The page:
A Case for the Phonetic Feature [Tongue]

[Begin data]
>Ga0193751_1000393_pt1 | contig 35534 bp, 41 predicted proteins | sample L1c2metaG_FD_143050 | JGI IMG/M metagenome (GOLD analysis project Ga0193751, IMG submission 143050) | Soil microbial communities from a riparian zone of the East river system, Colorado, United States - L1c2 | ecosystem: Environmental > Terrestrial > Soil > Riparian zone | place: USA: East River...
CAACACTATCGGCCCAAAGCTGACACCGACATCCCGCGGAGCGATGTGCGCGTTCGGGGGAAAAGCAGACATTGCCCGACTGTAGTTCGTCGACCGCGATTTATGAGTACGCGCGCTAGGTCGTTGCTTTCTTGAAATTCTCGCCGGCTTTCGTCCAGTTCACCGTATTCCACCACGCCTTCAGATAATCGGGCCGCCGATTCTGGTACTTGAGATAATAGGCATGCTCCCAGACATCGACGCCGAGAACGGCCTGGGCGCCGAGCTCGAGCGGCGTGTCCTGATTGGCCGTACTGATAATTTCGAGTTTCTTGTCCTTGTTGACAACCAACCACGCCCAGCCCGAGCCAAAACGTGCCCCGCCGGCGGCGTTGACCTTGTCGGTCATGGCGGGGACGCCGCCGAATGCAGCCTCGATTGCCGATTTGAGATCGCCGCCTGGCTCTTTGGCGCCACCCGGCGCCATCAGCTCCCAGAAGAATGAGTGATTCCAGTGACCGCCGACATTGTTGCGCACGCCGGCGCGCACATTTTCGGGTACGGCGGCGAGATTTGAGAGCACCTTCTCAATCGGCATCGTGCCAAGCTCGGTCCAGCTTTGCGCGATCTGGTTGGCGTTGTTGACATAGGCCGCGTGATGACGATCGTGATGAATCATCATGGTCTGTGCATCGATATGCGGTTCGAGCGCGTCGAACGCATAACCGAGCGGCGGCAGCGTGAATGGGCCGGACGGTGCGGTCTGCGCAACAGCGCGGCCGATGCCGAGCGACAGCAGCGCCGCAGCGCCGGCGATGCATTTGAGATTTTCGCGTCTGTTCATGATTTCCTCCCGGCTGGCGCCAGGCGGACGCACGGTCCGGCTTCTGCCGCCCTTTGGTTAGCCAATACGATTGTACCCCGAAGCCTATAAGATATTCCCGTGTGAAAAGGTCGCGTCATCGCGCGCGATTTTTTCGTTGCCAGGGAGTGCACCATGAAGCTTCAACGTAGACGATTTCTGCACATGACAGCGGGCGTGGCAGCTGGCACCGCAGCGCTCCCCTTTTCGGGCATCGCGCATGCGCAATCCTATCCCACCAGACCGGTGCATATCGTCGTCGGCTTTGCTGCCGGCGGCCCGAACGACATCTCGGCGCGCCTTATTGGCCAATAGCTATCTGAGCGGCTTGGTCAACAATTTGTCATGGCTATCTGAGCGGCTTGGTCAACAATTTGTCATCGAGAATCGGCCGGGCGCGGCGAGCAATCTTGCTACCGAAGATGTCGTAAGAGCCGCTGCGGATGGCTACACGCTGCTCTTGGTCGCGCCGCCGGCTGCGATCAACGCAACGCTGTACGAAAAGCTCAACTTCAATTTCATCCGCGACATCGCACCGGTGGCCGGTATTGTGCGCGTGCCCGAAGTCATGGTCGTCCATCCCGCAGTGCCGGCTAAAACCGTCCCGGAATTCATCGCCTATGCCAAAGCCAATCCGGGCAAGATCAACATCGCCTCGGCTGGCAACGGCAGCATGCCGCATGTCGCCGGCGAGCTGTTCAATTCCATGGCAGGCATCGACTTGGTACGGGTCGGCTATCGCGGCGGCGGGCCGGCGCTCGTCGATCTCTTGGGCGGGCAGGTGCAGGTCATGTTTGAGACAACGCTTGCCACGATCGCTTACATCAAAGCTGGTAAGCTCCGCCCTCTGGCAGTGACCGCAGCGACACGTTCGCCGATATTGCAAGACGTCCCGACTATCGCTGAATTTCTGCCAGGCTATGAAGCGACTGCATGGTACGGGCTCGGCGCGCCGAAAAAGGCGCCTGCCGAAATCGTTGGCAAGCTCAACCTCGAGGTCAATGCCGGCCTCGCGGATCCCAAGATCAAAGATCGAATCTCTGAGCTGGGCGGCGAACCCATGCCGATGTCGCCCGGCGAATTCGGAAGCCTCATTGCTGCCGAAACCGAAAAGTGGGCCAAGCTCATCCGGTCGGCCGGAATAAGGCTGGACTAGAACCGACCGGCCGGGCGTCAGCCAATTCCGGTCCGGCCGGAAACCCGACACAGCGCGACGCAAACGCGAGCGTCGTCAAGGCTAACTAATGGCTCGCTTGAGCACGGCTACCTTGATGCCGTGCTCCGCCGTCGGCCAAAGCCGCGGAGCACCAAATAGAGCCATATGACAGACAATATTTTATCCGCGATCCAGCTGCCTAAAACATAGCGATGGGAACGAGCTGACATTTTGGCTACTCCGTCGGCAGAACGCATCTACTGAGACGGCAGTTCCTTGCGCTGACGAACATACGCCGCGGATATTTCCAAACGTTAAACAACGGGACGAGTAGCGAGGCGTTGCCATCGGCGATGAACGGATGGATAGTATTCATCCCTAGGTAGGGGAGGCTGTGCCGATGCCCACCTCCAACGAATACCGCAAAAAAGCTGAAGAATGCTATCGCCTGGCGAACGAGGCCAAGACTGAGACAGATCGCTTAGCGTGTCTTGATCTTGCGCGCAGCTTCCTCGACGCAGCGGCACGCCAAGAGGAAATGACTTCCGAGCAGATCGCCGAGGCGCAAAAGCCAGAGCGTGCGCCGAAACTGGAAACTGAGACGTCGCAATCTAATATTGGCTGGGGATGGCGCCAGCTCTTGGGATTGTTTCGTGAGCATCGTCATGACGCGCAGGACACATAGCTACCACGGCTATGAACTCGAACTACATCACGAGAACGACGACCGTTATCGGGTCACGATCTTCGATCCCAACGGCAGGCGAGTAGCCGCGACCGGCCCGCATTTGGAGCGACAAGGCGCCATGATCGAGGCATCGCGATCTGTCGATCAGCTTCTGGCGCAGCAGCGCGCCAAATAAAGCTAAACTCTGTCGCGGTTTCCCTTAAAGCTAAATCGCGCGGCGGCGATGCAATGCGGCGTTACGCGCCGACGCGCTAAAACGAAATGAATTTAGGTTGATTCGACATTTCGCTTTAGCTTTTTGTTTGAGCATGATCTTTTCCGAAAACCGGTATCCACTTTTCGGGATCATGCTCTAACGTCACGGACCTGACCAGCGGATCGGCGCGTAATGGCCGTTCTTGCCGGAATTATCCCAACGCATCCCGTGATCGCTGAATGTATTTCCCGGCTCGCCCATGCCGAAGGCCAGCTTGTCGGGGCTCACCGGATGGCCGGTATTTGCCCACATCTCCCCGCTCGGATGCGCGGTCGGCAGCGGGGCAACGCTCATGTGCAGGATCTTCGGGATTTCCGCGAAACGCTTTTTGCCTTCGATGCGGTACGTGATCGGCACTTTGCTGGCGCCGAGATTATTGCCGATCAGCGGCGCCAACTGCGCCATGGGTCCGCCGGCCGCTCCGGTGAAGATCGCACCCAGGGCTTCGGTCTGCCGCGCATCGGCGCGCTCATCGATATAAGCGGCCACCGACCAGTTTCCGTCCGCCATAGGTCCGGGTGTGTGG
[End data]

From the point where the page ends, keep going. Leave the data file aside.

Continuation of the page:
Based on the autosegmental principles of phonemic licensing, this article argues a case for the phonetic feature [tongue] to function as a cover label for all true consonants that are articulated with a tongue stricture. The case evolves from a qualitative analysis of two strategies of the adaptation of Gîkûyû loanwords from English: vocalic epenthesis and velar softening. Vocalic epenthesis is an assimilation strategy which focuses on the front high vowel, /i/. This vowel is regularly inserted in the environment of the true [+con.-voc.] consonants, which are also articulated with a tongue stricture. Unlike the back vowels /u/ and /o/ which regularly occur in the environments of labials and the liquid respectively, the constraint of /i/ epenthesis is not generalizable by any set of recognized phonetic features. Velar softening concerns a foregrounding of Dahl's Law of Dissimilation in the Gîkûyû phonological structure. This strategy defines the suppletion of the back voiceless plosive, /k/, to the homorganic voiced fricative, /γ/, in the environment of the voiceless obstruents of the tongue stricture. Once again, it seems impossible to capture a definitive constraint of the suppletion process by reference to the current set of phonetic features.